The Healing Horse, Ch. 18, Scene 2: Pre-Semester Worries in the Kitchen

image of bagel with cream cheese and lox

In this scene, little Karen is in a daze from worries over the coming semester. She has only one friend at school, and on top of being lonely she is under the thumb of a group of evil doctors, but she finds strength in her newly-born confidence–and a yummy bagel. (Image courtesy of Helen Cook, CC BY-SA 2.0, via Wikimedia Commons.)

Scene 2: Pre-Semester Worries in the Kitchen

Now that she had part of the supernatural answer, she sadly rose from bed and meandered into the kitchen, with little awareness of anything outside her own thoughts and feelings. She was alone. Mama had left to run her Saturday errands and visit friends. 

In the kitchen, she carefully put her strong right foot onto the lowest rung of a barstool, so she could push herself up and sit down. Mama had left half of a poppy seed bagel on a dessert plate for her. Focusing her mind and drawing on the little energy she felt, she spread it with cream cheese and topped it with lox. She knew she needed good nutrition to get through the next few weeks.   

As she chewed the bagel, her mind chewed over her difficulties with learning new academic material. She would have to master new subjects, and she did not know how she would do it. Challenges always pained her, even as she found ways to succeed at them. Even though she knew she would focus on achieving rather than on failing, she questioned herself and her abilities over and over again.

With the dawn of the new semester, her classmates would talk about what they had done over the winter holiday. Like her, they had all stayed home, but they had stayed home in non-magical ways. 

What could she say about her winter break? She visualized herself standing up in class and saying, “Just before Thanksgiving, my mother and I moved from our little house in the valley into a beautiful Topanga Canyon home. And it’s just down the street from the stables, where my magical horse lives. During the holiday break, I got to ride him, everyday, and he told me all about life and love and the yin and yang of existence. And we even went to Disneyland, where everyone thought being magical was great. But then, I also had a dream about finding treasure, so we would be well off, but in the dream I was trampled by hundreds of screaming children, and the treasure turned out to be worthless chocolate candy.”

Nobody’s going to believe this! How am I going to get through this? How am I going to get along with the other kids at school? And how am I going to make a place for myself in the world, when I grow up? Tammy Beaumont is the only friend I have at school. The other kids all think I’m strange. Nobody’s going to believe I have a magical horse. They’ll think I’m going nuts. 

She knew that, somehow, she would get through this, and that she would master the academics. But how? For a moment, her raw nerves made her throat dry. She choked on a piece of bagel, and had to gulp water to get it down. 

Then her mind jumped to the dreaded Child Study Team, the group of doctors and so-called experts who controlled every aspect of her education. When would they call her for the evaluation they did on her at the beginning of each semester? They supervised her education and controlled much of her life, even though they saw her only twice each year and had neither feeling nor concern for her as a person.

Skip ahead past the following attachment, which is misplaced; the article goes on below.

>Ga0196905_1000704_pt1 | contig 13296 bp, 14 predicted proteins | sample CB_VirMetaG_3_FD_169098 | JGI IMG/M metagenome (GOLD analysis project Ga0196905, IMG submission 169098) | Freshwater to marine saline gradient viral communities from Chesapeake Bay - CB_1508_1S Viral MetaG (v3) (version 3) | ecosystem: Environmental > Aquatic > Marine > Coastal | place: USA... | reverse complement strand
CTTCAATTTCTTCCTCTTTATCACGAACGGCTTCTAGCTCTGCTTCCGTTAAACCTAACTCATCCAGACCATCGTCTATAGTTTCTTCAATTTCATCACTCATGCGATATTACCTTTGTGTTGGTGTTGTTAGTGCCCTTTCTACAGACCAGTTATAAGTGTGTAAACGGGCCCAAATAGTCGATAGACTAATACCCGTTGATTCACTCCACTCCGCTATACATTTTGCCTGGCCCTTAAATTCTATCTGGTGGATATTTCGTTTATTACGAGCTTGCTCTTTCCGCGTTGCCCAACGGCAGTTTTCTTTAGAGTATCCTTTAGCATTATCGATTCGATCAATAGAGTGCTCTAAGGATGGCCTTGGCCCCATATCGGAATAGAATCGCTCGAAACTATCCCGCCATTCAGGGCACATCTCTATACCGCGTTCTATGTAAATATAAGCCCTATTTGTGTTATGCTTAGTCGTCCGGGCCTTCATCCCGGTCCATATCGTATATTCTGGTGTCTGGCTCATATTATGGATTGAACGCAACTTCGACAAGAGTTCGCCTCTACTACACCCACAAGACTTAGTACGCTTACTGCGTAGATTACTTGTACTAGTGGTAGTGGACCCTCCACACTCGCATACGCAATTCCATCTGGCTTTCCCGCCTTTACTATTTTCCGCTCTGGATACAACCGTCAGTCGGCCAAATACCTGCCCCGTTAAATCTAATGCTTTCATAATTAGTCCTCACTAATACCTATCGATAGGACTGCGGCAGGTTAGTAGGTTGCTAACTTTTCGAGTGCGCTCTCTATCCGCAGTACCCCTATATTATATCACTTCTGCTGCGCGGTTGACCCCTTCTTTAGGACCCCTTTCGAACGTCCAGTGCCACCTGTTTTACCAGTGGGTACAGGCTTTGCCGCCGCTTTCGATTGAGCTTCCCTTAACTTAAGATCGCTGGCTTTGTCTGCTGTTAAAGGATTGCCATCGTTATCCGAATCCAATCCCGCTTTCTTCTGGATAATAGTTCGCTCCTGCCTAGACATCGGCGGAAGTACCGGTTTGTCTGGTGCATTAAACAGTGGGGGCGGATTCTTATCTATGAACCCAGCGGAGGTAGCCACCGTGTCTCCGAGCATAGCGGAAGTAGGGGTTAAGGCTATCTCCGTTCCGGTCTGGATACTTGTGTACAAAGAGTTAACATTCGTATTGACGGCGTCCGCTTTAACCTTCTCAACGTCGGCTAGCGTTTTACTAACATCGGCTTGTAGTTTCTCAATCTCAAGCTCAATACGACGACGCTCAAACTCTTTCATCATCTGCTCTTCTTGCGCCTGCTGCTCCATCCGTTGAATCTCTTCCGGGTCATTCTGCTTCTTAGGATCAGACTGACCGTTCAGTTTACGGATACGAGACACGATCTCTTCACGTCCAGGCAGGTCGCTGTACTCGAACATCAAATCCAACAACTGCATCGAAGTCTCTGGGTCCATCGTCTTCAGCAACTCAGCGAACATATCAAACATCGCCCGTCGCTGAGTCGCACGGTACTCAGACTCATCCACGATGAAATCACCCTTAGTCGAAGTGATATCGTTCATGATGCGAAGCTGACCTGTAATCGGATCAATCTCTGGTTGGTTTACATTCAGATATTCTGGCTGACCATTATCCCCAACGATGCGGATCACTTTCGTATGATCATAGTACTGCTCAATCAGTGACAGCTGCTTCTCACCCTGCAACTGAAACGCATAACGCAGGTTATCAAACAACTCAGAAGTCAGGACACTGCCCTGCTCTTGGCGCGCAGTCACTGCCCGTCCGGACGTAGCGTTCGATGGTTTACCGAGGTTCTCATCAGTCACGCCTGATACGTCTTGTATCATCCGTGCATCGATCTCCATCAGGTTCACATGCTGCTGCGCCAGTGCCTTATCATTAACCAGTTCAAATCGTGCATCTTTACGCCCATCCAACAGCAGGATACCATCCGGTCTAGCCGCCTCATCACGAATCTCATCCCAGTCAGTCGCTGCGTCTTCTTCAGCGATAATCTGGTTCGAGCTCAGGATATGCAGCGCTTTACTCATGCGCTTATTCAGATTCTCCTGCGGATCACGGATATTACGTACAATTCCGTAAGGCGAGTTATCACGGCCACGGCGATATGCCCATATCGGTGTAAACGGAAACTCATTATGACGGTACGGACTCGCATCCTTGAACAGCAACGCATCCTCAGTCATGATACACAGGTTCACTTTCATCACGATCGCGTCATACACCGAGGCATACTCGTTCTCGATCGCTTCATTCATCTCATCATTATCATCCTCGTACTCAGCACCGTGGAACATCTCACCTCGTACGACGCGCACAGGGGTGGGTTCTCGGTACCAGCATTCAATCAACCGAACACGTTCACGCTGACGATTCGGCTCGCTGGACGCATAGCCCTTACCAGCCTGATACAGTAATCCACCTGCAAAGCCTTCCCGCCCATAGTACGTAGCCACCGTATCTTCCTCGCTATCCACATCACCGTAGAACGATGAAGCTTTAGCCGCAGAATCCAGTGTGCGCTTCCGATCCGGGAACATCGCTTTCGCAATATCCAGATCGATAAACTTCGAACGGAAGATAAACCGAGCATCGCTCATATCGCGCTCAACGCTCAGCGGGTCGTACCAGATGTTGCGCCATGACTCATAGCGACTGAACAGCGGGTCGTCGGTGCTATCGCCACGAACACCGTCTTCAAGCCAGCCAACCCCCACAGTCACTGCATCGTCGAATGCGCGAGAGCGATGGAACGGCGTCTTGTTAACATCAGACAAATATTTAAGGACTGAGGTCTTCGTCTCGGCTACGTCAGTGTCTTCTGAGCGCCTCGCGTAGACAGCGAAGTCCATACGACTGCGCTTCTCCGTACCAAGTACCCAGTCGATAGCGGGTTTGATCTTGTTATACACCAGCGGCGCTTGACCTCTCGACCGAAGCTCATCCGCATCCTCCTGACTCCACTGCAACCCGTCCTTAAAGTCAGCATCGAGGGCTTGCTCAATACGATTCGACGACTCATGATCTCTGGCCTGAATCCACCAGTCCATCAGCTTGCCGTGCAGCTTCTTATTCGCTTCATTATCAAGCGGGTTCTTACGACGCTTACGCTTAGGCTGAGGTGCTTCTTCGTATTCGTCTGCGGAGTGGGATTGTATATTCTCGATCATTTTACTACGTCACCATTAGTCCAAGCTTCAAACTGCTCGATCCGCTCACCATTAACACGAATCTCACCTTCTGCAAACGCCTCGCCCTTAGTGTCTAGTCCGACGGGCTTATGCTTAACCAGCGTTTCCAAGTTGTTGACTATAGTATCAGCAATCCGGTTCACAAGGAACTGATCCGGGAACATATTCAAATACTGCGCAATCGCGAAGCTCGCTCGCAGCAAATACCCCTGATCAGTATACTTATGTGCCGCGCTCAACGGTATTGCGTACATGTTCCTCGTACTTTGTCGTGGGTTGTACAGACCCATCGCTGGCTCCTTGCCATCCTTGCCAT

Fortunately, Pegasus had given her the inner confidence to believe in herself, so she was stronger than she had been in the past. Nevertheless, confronting the Child Study Team and the other students  in January of 1964 would be a test of her endurance, patience, tolerance, and stamina. She knew this.

Original Text ©2021, Karen Lynn-Chlup. All rights reserved.

The Healing Horse, Ch. 18: Pre-Semester Worries, Scene 1: Saturday Morning Worries

image of wood-framed chalkboard with words back to school written on it

In this scene, worry and fear torment little Karen, as she contemplates returning to school and to the gulf that she feels separates her from her classmates. (Photo by Deleece Cook on Unsplash)

Scene 1: Saturday Morning Worries

December’s holidays passed in felicitous gratitude, but then at six-forty-five on the morning of Saturday, January 4, 1964, Karen awoke. The dawn light illuminated her room, and she remembered that the new school semester began in only two days.

She recalled her dream, in which she had re-lived both the ordeal and the inspiration that had followed. The vow to set an example of selfless compassion, which she had made on the sidewalk, rang like a bell in her heart, but as she awoke, her mind churned with worries about the next few days of her life.

She was not physically ill. Rather, she was stuck in a stage of uneasiness due to circumstances at school. Whirling in her mind with an unyielding intensity were worries that upset her composure. She could not understand why she felt anxious, but the more she tried to release these feelings, the more intense they became. Back to school sounded ominous, not happy. She tried talking to herself.

“Shush, Karen,you’re going to get through this. Sweetheart, you’re going to be okay.”

The discomfort and uneasiness remained.

She replied to herself, “What’s making me feel like this? I don’t know where these feelings are coming from.”

Then, her intuition told her. She was experiencing perturbation and consternation, which were natural parts of the yin and yang of happiness, the yin and yang that Pegasus had told her about. She was experiencing the great knowledge of the universe, and knew that her happier feelings would resurface in their own time. Yet, such an intellectual explanation of the universal cycle of happiness and despair brought little comfort to one living through the dark part of it.

Original Text ©2021, Karen Lynn-Chlup. All rights reserved.

The Healing Horse, Ch. 17, Scene 7: Commitment

In this scene, after the trauma of being trampled, little Karen finds peace in her soul and realizes that she not only has something special to offer the world, but that she really can become a beacon of hope in the world. (Photo by Allen Cai on Unsplash.)

Scene 7: Commitment